If Gov. Bruce Rauner thought he could paper over Illinois' many ills in order to attract Amazon to the Prairie State, then he must think that the company's decision-makers are fools. In his state-of-the-state address he must have thought that because Twinkies were spawned here the company
that's using state-of-the-art digitals to zoom to the dominate role in the business world be impressed.
To mix metaphors, the chickens are coming home to roost; the very people that he is trying to
persuade (state legislators, public officials and himself) are responsible for this mess. If Amazon goes elsewhere, they have only themselves to blame.
To get a realistic idea of what a mess the state is in, I'd advise you read an itemization provided by the Illinois Policy Institute:
The facts on population loss:
- Since 2010, Illinois has lost nearly 643,000 people on net to other states. That’s equivalent to the population of the four largest cities outside Chicago combined: Aurora, Rockford, Joliet and Naperville.
- Illinois’ people problem is also its biggest budget problem. As people leave, they
take their wallets with them. That means fewer Illinoisans are left to pay the bills.
- Solution: In order to reverse Illinois’ outmigration problem, state leaders must enact policies that encourage economic growth, such as cutting taxes. To make this possible, the state must also bring spending under control. Politicians should peg state spending to what taxpayers can afford.
The facts on economic growth:
- Through November 2017, nearly 100,000 Illinois job seekers gave up on finding a job altogether. Around the rest of the U.S., labor force participation rebounded to the tune of 665,000 new participants.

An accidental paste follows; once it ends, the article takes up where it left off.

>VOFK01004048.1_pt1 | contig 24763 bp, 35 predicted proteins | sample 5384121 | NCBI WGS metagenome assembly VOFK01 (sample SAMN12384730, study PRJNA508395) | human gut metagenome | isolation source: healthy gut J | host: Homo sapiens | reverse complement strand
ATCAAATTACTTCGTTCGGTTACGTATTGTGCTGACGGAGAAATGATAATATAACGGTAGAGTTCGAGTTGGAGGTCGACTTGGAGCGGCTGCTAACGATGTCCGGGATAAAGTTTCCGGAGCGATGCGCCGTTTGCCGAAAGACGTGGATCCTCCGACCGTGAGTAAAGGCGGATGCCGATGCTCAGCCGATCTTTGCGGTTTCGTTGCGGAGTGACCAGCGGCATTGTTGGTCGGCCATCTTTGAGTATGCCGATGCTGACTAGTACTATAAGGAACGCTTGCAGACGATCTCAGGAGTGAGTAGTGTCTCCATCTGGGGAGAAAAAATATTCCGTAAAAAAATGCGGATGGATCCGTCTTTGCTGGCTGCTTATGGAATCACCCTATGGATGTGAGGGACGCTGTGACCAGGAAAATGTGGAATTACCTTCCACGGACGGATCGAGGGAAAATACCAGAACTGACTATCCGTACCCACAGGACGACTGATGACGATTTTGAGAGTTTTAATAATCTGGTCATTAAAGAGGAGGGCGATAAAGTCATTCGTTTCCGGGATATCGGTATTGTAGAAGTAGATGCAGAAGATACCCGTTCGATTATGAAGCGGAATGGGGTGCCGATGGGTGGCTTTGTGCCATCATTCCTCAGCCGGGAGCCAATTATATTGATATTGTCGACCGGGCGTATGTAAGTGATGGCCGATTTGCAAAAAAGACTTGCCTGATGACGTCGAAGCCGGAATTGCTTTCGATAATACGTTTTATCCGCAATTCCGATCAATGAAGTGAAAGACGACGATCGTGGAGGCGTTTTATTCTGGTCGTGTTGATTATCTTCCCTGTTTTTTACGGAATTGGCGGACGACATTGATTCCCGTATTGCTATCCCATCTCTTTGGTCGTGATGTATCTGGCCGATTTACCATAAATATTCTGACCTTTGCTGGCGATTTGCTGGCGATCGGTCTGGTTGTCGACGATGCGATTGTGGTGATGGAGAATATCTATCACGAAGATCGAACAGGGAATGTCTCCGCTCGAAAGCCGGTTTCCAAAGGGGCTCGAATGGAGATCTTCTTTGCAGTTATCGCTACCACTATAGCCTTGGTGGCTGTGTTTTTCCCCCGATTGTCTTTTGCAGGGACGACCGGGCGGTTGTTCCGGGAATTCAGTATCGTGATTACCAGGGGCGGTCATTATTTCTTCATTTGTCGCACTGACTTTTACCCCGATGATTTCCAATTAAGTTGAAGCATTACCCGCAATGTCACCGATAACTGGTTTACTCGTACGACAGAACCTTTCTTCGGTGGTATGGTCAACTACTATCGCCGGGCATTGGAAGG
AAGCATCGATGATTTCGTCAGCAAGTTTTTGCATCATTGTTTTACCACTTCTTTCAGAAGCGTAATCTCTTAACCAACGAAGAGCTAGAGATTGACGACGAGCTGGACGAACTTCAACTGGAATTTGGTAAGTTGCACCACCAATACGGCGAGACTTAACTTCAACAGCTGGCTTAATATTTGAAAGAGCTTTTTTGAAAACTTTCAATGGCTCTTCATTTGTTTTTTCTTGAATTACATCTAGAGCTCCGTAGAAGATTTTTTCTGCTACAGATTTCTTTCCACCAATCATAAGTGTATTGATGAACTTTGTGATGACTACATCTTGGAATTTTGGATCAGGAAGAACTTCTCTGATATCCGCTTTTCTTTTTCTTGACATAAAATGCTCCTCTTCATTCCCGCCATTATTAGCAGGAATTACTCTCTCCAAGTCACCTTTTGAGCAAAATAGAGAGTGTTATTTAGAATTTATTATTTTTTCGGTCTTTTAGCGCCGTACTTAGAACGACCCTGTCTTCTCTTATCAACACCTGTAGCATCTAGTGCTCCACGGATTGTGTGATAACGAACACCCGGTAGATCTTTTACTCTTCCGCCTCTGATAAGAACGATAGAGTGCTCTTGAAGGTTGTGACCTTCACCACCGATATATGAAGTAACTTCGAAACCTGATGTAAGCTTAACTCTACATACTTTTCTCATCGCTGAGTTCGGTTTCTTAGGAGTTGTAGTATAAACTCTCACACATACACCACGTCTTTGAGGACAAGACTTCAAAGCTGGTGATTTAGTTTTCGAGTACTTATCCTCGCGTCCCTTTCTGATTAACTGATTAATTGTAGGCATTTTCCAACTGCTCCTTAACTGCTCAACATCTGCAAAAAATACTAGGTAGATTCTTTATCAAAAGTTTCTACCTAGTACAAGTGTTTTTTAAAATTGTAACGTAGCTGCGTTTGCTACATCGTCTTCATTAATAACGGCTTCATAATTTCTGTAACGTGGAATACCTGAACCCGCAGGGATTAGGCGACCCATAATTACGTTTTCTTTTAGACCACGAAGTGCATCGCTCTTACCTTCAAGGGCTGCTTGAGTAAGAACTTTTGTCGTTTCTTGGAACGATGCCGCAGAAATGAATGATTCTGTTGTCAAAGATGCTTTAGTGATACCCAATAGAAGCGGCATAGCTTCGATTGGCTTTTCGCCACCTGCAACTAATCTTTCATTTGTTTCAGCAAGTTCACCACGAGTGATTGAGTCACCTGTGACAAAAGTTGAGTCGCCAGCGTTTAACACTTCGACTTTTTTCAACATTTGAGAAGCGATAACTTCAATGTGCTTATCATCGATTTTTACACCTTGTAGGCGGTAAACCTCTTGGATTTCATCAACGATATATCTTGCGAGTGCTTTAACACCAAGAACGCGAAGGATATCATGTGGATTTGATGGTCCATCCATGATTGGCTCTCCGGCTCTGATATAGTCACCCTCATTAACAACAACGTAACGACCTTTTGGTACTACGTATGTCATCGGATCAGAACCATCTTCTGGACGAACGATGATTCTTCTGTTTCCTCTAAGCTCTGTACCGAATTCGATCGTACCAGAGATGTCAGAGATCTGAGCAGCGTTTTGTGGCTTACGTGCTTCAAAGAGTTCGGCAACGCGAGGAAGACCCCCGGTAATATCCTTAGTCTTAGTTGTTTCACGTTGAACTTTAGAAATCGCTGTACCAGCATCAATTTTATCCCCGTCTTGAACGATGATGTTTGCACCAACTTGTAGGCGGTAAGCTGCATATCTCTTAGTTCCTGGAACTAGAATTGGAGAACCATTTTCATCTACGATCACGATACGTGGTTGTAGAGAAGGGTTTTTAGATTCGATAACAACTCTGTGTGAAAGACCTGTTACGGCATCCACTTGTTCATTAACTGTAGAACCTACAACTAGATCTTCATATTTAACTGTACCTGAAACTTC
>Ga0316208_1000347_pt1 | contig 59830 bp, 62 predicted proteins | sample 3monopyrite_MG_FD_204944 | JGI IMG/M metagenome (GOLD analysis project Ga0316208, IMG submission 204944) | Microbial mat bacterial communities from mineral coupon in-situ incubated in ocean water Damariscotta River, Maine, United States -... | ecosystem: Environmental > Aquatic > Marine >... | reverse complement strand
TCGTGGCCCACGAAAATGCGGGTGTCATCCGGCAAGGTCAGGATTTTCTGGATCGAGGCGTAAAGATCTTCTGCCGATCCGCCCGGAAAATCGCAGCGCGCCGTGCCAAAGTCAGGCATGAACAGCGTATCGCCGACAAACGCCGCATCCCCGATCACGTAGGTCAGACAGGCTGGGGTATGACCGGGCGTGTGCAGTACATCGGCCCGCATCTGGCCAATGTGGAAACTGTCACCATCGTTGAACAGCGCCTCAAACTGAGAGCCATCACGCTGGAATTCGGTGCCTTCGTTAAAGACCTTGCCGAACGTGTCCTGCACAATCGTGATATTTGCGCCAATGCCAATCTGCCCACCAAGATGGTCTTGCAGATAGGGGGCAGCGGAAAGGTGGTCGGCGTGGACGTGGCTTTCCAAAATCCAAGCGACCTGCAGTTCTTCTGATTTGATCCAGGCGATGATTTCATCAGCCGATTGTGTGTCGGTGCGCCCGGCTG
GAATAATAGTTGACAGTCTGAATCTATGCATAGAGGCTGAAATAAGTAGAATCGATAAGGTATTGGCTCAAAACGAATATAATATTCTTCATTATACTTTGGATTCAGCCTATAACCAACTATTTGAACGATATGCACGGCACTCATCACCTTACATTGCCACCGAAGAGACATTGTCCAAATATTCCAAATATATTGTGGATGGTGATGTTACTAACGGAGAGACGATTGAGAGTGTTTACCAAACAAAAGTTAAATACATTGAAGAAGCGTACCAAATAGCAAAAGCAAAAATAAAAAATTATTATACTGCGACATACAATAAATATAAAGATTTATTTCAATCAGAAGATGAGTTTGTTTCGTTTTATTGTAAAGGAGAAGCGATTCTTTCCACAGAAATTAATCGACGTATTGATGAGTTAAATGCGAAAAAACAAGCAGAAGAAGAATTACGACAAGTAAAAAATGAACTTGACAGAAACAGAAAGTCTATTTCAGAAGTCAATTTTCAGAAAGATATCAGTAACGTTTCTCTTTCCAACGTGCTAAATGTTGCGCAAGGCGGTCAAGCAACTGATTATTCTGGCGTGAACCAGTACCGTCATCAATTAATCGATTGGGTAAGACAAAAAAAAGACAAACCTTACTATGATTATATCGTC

- Most of the state’s jobs growth occurred during the first half of 2017. Illinois added 25,500 jobs on net in the first two quarters of the year – or 86 percent of its total jobs growth. After the state income-tax hike vote, Illinois’ jobs growth slowed to a crawl, only adding 4,000 jobs on net in the final two quarters.
- The 2011 income tax hikes cost the Illinois economy $56 billion in real gross domestic product and 9,300 jobs from 2012 to 2016.
The facts on property taxes:
- Government data show average property taxes paid in Illinois grew more than six times faster than household incomes from 2008-2015. That means the real property tax burden – the percentage of household income paid in property taxes – increased by nearly 38 percent.
- More recently, those property tax bills have risen, and returns to investment in home equity have declined in Illinois, meaning property taxes are too often sucking away the savings of middle-class families.
- Solution: Illinois officials must address the major cost-drivers behind local government spending with the goal of reducing the property tax burden.
This is the link to the Chicago Tribune debate between Bruce Rauner and Jeanne Ives. I highly recommend that you view the entire debate.